Monday, 22 July 2013

Zen Mantra - How Many Padmes Hum?

Album review by kev@thesoundofconfusion.co.uk


I'm sure I'm not alone, so I thought I'd use the power of the internet and look up what "padmes" meant. Turns out it doesn't really mean anything. So that's that mystery solved then. As for Zen Mantra, well that would be the alias of eighteen-year-old, New Zealand-based producer Sam Parry who wrote and recorded this debut album himself in his bedroom. The more you think about this the more amazing it seems. 'How Many Padmes Hum?' sounds like the work of an accomplished and seasoned band, not a DIY, home-recorded project. Quite how Parry has managed to create an album of this calibre in such circumstances and at such a young age is a mystery, but we're mightily glad he has.

We're looking at psychedelia here, not 1960s flower-pop psychedelia, something more up to date, although it does draw on a few of the genres main players of the last decade or two. There's a spaciousness to 'Intro' that allows you to drift skyward with the music, almost becoming absorbed in its chiming guitars. 'Cloudgazer' is a fitting title for the breezy and airy track that follows, but it's not just about ambiance and there's a strong sense of melody to be found, plus it's not the only time on the album that this is the case. Melody flows freely through 'Soothsayer' and 'Sakura' also packs a punch in the tune stakes. The final song on the album, 'I Wonder What It's Like Out There' is also buoyed by a strong melody.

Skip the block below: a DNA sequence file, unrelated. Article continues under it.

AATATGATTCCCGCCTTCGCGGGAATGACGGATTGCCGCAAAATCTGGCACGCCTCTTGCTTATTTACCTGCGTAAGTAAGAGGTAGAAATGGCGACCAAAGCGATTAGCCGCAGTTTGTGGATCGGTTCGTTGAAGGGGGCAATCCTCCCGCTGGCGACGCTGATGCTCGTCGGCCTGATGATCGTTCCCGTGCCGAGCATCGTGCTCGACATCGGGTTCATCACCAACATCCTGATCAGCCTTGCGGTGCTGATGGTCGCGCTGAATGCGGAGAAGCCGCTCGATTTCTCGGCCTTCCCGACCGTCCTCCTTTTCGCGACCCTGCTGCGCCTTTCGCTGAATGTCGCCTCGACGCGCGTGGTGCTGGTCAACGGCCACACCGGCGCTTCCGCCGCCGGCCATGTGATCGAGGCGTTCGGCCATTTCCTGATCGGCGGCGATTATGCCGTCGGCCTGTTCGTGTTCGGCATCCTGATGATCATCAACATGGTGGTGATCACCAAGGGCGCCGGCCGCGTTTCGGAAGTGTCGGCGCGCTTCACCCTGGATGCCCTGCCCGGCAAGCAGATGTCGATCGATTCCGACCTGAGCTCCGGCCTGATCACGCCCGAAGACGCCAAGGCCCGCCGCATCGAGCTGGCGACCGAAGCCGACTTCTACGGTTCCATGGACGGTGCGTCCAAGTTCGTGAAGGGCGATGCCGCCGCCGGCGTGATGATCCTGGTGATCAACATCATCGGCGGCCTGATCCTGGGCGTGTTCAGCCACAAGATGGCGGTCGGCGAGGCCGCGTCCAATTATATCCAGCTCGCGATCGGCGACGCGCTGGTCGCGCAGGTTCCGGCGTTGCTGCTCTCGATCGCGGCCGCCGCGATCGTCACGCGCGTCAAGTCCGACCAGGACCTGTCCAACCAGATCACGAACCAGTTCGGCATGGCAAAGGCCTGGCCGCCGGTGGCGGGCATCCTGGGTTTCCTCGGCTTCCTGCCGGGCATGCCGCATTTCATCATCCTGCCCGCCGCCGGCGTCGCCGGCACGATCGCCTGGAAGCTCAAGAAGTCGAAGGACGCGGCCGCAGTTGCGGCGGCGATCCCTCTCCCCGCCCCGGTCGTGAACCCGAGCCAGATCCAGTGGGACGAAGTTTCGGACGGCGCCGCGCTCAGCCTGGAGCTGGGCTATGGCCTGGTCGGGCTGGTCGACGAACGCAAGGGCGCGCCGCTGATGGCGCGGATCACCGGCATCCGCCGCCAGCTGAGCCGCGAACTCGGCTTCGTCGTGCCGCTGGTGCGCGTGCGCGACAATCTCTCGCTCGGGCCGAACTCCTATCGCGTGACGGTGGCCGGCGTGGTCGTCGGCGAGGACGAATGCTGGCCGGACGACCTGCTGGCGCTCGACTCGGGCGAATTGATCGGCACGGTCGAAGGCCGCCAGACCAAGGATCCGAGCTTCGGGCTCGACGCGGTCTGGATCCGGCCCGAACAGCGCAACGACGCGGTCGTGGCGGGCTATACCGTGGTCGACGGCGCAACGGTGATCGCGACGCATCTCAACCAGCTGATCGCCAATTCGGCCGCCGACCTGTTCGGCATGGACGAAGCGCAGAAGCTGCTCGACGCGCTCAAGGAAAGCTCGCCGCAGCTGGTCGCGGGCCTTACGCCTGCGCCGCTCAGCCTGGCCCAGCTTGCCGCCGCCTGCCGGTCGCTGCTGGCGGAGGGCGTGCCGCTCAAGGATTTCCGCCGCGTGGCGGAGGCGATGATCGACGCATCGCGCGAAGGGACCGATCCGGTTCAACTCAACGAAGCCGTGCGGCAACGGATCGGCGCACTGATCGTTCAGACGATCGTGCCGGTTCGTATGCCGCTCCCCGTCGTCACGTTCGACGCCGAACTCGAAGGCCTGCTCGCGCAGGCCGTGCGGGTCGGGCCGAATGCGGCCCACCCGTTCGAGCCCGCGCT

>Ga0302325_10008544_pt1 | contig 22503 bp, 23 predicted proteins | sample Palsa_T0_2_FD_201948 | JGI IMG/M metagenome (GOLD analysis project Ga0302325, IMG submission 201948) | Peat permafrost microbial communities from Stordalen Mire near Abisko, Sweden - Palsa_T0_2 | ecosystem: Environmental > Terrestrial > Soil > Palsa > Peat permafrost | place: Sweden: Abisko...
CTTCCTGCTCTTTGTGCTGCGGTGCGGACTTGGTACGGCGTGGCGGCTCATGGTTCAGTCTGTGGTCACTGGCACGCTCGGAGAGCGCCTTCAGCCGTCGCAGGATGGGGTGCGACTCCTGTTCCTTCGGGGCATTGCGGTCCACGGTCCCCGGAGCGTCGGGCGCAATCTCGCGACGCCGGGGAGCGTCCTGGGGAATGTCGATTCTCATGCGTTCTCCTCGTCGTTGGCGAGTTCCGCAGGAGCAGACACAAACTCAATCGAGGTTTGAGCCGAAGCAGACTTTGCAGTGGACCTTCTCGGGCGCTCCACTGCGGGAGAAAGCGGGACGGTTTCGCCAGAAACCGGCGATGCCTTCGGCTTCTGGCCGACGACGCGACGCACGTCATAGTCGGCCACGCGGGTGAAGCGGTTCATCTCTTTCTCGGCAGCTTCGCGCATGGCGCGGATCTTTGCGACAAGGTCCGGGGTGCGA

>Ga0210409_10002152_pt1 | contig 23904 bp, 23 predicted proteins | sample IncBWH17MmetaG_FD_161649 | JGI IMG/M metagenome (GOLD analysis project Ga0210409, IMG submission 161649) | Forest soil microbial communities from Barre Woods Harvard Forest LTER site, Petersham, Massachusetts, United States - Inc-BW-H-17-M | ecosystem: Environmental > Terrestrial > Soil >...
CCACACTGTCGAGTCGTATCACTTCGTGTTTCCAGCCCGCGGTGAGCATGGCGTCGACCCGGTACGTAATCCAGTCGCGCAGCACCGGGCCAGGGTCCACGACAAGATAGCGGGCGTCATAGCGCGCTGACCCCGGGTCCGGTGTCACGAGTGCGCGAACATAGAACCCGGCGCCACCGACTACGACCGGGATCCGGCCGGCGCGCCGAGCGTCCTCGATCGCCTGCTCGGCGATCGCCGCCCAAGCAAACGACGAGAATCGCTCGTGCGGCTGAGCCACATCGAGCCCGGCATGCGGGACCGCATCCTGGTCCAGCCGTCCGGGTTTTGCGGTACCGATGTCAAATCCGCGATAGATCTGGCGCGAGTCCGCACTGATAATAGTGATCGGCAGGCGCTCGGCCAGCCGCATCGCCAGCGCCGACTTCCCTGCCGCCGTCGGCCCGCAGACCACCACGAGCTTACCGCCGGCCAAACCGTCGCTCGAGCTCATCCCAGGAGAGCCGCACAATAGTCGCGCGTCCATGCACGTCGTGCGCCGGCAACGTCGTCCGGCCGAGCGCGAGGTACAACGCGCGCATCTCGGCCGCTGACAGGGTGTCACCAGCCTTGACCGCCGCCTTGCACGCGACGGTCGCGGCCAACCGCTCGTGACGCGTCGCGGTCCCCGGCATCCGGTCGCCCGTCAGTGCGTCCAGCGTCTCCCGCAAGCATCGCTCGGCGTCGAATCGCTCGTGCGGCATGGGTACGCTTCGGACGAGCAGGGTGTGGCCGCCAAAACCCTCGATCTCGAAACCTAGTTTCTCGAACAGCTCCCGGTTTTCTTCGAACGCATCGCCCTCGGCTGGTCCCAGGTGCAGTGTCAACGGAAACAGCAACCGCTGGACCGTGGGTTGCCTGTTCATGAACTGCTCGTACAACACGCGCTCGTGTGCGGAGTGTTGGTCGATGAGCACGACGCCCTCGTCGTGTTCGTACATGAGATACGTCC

'La La La La La' draws from the same psych-pop bands of the past that Blur used as guidance for parts of their seminal 'Parklife' album, and 'Change' is powerpop of the variety that band have been known to make too. The high-octane 'Karma's A Scam' shows the punk side that Parry set out to incorporate into his music, but it's the single 'Fossils' that provides the album's high point, with its surging bassline and non-stop rush of guitar-pop bliss. Zen Mantra is still young and you could argue that the album would benefit with production that's a little less muddy, but if he can keep making songs that are anywhere near as good as 'Fossils' then he's unquestionable onto a winner.







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